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Time to talk about what schools in Calcutta can do: Heads

More than 100 principals from schools across the city attended the session

By Subhankar Chowdhury in Calcutta
  • Published 23.06.19, 1:04 AM
  • Updated 23.06.19, 1:04 AM
  • a min read
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Institutional obsession with “phenomenally high scores and super achievers” might have created a culture where many children feel suffocated, student counsellors and psychiatrists said during a session on mental health of schoolchildren, titled Lead The Way, at a city hotel. (Shutterstock)

It is time to discuss what schools can do to take pressure off children, several school heads said on Saturday.

Institutional obsession with “phenomenally high scores and super achievers” might have created a culture where many children feel suffocated, student counsellors and psychiatrists said during a session on mental health of schoolchildren, titled Lead The Way, at a city hotel.

“Honestly, I don’t have an answer on what can be done,” Mittra Sinha Roy, the principal of Adamas International School, said. “What has happened at the school in Regent Park can happen to any school. As school heads, we need to find out what we can do to identify such children who are outwardly normal but can be easily driven to desperation. We are perplexed. We need to brainstorm.”

Psychologist Parveen Shaikh said there was a need to develop a closer interaction among parents and schools. If a child shows any signs of aberration such as sleep disorder, parents need to contact the schools immediately, she said.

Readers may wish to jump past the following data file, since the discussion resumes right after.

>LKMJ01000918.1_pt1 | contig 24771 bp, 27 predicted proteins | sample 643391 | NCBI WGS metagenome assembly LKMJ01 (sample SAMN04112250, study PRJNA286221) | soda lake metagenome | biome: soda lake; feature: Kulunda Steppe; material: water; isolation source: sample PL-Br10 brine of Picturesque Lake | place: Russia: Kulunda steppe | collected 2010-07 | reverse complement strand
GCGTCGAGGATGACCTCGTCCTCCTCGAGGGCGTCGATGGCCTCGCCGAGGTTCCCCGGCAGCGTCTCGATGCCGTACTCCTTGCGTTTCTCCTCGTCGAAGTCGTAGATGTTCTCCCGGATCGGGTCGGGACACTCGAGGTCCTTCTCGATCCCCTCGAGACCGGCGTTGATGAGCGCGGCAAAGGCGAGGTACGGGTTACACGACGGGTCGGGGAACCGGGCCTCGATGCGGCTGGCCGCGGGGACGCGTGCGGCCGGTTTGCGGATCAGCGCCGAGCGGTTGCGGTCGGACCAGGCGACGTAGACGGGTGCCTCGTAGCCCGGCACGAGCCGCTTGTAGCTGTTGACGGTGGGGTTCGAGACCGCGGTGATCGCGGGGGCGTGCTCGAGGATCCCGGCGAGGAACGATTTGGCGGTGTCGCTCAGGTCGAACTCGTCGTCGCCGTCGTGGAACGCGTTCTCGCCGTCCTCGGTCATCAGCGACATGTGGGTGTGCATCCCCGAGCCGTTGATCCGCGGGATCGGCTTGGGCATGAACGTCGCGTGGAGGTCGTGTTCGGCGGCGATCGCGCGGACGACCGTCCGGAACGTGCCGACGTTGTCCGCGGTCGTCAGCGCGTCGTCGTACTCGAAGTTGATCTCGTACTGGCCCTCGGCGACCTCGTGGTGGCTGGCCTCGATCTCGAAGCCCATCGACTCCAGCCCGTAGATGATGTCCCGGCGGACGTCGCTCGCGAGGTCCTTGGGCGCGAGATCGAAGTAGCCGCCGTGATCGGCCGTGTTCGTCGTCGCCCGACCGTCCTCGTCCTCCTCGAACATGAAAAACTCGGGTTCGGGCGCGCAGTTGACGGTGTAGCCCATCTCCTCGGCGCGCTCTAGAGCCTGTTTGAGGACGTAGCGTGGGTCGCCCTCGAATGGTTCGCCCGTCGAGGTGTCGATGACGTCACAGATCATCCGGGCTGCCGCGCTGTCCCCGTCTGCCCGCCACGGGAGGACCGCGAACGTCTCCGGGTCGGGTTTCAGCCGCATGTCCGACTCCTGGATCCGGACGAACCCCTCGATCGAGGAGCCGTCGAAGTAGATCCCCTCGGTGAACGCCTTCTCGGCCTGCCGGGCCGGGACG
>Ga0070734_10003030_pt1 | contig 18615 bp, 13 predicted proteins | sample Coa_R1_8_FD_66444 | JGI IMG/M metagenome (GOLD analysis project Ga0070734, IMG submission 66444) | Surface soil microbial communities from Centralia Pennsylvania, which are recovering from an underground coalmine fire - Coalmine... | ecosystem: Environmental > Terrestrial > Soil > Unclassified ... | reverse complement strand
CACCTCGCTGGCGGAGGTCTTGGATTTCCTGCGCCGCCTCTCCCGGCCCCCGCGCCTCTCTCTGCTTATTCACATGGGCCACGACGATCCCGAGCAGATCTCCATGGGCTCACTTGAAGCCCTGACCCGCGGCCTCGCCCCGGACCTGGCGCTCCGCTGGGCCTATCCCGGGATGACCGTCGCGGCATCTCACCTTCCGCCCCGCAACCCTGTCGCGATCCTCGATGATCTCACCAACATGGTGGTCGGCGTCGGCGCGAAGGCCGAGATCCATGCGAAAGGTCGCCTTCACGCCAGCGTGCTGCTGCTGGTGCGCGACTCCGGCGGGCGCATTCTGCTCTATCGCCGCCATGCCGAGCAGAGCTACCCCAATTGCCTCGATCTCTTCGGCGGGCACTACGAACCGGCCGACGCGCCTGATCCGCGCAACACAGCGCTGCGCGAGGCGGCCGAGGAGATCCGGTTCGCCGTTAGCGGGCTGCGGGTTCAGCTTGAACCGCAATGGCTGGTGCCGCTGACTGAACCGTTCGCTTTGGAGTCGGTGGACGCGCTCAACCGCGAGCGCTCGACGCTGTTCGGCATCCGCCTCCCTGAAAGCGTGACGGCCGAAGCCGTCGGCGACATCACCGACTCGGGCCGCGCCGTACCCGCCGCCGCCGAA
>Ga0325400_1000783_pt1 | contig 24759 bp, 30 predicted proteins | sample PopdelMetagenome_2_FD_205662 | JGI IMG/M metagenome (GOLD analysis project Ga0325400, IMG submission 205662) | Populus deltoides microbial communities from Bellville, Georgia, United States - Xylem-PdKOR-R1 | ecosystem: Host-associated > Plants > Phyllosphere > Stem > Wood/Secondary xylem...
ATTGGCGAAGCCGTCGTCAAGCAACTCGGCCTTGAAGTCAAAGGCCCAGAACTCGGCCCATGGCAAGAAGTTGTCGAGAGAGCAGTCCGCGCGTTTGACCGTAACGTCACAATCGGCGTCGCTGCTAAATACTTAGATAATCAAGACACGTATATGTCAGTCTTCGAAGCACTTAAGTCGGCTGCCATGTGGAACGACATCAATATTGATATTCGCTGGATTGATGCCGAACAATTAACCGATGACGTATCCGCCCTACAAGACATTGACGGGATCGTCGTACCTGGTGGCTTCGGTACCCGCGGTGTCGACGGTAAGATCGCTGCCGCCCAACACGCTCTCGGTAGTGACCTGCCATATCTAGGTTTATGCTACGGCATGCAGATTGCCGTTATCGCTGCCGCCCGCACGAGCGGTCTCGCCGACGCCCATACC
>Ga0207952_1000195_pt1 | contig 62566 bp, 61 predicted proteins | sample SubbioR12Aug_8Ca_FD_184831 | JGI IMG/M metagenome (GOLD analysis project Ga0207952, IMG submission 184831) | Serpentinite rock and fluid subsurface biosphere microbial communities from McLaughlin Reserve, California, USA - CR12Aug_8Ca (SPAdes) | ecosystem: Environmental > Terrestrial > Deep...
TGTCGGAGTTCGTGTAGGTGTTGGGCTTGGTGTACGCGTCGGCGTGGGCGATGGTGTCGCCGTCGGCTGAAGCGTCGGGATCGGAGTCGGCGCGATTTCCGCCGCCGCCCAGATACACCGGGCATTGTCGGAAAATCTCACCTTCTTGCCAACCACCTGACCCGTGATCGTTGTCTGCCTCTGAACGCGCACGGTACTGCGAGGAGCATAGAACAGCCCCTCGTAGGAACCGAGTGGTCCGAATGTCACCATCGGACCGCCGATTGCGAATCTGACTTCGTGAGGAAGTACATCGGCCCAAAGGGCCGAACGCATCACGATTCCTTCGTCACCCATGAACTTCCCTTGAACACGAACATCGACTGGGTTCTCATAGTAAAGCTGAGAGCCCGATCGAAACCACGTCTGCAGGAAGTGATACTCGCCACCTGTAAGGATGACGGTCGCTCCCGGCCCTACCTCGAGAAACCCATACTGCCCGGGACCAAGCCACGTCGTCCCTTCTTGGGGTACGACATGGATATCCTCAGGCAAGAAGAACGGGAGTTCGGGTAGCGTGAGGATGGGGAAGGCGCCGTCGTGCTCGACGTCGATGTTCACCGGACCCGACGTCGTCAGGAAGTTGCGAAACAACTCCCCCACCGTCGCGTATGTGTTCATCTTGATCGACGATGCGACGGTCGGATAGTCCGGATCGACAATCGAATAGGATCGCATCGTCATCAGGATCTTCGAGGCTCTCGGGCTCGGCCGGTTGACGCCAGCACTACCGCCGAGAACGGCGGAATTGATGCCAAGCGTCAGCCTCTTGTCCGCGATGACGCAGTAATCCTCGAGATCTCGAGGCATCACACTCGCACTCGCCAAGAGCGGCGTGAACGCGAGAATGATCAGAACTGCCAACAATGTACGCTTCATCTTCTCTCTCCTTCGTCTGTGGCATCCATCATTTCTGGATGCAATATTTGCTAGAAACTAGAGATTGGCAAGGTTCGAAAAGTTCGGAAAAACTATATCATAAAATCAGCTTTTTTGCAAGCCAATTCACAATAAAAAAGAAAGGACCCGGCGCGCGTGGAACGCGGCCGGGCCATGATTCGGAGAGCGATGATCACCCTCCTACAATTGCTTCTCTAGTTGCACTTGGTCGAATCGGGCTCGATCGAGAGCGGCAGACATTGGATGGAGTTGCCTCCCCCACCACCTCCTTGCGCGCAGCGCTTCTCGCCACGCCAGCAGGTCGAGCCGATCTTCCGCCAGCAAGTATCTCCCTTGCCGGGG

“We have a tendency to ignore such problems. Parents have to change the attitude. Schools, too, need to behave responsibly once alerted.”

Seema Sapru of The Heritage School said: “Parents need to be counselled. They must be told that it is fine if their children score even 70 in the examination.”

She suggested “sharing of experience among schools on mental health issues”. “The scale of the problem is touching a high,” she said.

Every year, after the board exams for example, schools are obsessed with students scoring 99 per cent or thereabouts. Those who do not score that high often do not matter. “The fear of not making it there can dog even the brightest child,” psychiatrist Ishita Sanyal said.

Schools showcase their performance with examples of high scores while admitting students, psychiatrist Sanjay Garg said. “Nothing else matters. Schools perhaps don’t realise the pitfalls. Students tend to think that marks are the be-all-and-end-all of life.”

More than 100 principals from schools across the city attended the session.

The session began a minute’s silence in memory of Krittika Paul, the student of GD Birla Centre for Education who was found dead in the school’s washroom on Friday.